Get Ready For A “Feeding Frenzy” Of M&A Deals — Here’s How To Profit…
Warren Buffett is at it again, folks.
After remaining quiet on the acquisition front for years, he brought out the big guns to go “elephant hunting,” as he once famously said.
The target: industrial/insurance conglomerate Alleghany (NYSE: Y).
The price: $11.6 billion.
The offer, if approved by regulators, would be Berkshire Hathaway’s largest deal since the acquisition of Precision Castparts for $37 billion in 2016. This comes after years of speculation as to whether the legendary 91-year-old investor had lost his touch. But after this latest deal, and with shares of Berkshire Hathaway (NYSE: BRK-B) outpacing the S&P 500 this year, it seems that the Oracle of Omaha is back to his winning ways.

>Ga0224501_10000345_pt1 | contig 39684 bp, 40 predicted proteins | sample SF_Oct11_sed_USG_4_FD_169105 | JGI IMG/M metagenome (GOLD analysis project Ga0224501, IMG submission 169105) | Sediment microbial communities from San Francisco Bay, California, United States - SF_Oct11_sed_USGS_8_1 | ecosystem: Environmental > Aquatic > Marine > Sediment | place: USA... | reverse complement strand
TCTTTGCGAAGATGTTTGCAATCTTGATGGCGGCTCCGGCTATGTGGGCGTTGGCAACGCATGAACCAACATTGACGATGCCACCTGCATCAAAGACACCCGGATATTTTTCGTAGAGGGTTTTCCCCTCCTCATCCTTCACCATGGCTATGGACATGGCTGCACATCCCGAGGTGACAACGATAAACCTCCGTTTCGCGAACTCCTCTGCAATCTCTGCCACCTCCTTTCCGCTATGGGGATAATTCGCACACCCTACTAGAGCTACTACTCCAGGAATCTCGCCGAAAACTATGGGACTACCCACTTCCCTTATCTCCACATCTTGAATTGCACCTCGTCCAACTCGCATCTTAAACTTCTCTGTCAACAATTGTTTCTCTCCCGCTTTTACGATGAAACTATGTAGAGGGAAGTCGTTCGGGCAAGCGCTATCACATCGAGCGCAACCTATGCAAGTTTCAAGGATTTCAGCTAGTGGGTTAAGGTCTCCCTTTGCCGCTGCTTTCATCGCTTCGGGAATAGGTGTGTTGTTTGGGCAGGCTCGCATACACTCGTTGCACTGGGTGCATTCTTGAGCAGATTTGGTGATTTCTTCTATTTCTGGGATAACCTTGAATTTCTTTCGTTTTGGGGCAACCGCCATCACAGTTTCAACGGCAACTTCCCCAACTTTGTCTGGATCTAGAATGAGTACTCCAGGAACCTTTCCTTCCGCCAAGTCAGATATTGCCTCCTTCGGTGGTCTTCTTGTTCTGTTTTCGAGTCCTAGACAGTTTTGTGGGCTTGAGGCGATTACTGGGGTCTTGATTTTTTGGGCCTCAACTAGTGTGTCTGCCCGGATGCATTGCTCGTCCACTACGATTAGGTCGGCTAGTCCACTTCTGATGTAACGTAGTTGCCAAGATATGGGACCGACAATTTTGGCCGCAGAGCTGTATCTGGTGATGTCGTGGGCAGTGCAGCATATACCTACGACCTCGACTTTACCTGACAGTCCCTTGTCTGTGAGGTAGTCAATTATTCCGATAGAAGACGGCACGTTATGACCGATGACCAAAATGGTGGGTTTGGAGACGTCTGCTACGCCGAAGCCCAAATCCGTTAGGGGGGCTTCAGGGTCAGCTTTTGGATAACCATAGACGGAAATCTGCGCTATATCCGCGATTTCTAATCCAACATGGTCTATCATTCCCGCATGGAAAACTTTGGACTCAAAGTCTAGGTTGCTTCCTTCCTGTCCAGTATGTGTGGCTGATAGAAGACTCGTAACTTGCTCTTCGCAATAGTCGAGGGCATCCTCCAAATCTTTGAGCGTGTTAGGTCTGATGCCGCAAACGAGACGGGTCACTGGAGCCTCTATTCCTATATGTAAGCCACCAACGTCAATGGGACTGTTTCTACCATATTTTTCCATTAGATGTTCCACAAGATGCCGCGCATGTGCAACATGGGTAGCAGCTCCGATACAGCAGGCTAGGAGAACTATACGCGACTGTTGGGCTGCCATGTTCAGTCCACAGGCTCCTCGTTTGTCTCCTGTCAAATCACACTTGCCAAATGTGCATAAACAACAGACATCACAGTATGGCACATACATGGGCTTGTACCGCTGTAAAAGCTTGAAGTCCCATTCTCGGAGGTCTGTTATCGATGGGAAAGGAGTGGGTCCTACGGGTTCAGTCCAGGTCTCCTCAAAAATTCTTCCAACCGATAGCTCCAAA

But with a $150 billion cash hoard, could this just be the start of more deals to come?
This week, I turned to my colleague Nathan Slaughter to ask about Buffett’s latest deal and get his perspective on M&A activity in the markets – including how we can profit…
First of all, Nathan, why did Berkshire make the Alleghany acquisition? What does Buffett like about this deal?
This is a classic Buffett deal. Alleghany is a bit like a miniature Berkshire Hathaway in some respects. It’s a conglomerate that has operations and investments in a number of businesses, including insurance and industrial – even toy manufacturing.